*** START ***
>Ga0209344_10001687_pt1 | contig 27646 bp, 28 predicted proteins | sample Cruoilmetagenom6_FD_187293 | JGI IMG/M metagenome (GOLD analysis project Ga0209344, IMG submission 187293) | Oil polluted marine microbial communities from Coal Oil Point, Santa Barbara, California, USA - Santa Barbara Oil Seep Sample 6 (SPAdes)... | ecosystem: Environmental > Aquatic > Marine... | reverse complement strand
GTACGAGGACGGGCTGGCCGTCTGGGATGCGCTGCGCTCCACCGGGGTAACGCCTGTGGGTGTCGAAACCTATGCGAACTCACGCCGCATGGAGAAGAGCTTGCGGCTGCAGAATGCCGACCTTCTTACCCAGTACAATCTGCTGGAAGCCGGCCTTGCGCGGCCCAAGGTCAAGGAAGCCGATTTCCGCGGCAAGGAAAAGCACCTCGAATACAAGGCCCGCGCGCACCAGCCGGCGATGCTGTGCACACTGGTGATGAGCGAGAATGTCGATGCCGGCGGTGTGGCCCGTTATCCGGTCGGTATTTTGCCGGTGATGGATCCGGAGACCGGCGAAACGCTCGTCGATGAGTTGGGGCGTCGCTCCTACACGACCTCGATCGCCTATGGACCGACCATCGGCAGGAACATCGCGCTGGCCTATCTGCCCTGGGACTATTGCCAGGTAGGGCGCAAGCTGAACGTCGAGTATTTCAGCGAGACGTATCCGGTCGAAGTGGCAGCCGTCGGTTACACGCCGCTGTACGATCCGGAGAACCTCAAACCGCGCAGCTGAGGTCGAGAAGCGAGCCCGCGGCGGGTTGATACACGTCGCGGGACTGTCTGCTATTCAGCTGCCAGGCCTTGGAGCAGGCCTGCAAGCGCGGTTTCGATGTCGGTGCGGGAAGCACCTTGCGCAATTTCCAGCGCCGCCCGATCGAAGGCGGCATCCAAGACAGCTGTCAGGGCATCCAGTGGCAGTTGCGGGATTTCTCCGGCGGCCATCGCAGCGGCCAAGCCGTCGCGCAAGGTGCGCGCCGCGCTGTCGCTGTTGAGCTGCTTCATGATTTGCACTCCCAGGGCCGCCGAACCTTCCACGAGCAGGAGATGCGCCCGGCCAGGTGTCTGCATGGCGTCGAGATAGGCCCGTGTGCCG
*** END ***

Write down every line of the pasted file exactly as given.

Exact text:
>Ga0209344_10001687_pt1 | contig 27646 bp, 28 predicted proteins | sample Cruoilmetagenom6_FD_187293 | JGI IMG/M metagenome (GOLD analysis project Ga0209344, IMG submission 187293) | Oil polluted marine microbial communities from Coal Oil Point, Santa Barbara, California, USA - Santa Barbara Oil Seep Sample 6 (SPAdes)... | ecosystem: Environmental > Aquatic > Marine... | reverse complement strand
GTACGAGGACGGGCTGGCCGTCTGGGATGCGCTGCGCTCCACCGGGGTAACGCCTGTGGGTGTCGAAACCTATGCGAACTCACGCCGCATGGAGAAGAGCTTGCGGCTGCAGAATGCCGACCTTCTTACCCAGTACAATCTGCTGGAAGCCGGCCTTGCGCGGCCCAAGGTCAAGGAAGCCGATTTCCGCGGCAAGGAAAAGCACCTCGAATACAAGGCCCGCGCGCACCAGCCGGCGATGCTGTGCACACTGGTGATGAGCGAGAATGTCGATGCCGGCGGTGTGGCCCGTTATCCGGTCGGTATTTTGCCGGTGATGGATCCGGAGACCGGCGAAACGCTCGTCGATGAGTTGGGGCGTCGCTCCTACACGACCTCGATCGCCTATGGACCGACCATCGGCAGGAACATCGCGCTGGCCTATCTGCCCTGGGACTATTGCCAGGTAGGGCGCAAGCTGAACGTCGAGTATTTCAGCGAGACGTATCCGGTCGAAGTGGCAGCCGTCGGTTACACGCCGCTGTACGATCCGGAGAACCTCAAACCGCGCAGCTGAGGTCGAGAAGCGAGCCCGCGGCGGGTTGATACACGTCGCGGGACTGTCTGCTATTCAGCTGCCAGGCCTTGGAGCAGGCCTGCAAGCGCGGTTTCGATGTCGGTGCGGGAAGCACCTTGCGCAATTTCCAGCGCCGCCCGATCGAAGGCGGCATCCAAGACAGCTGTCAGGGCATCCAGTGGCAGTTGCGGGATTTCTCCGGCGGCCATCGCAGCGGCCAAGCCGTCGCGCAAGGTGCGCGCCGCGCTGTCGCTGTTGAGCTGCTTCATGATTTGCACTCCCAGGGCCGCCGAACCTTCCACGAGCAGGAGATGCGCCCGGCCAGGTGTCTGCATGGCGTCGAGATAGGCCCGTGTGCCG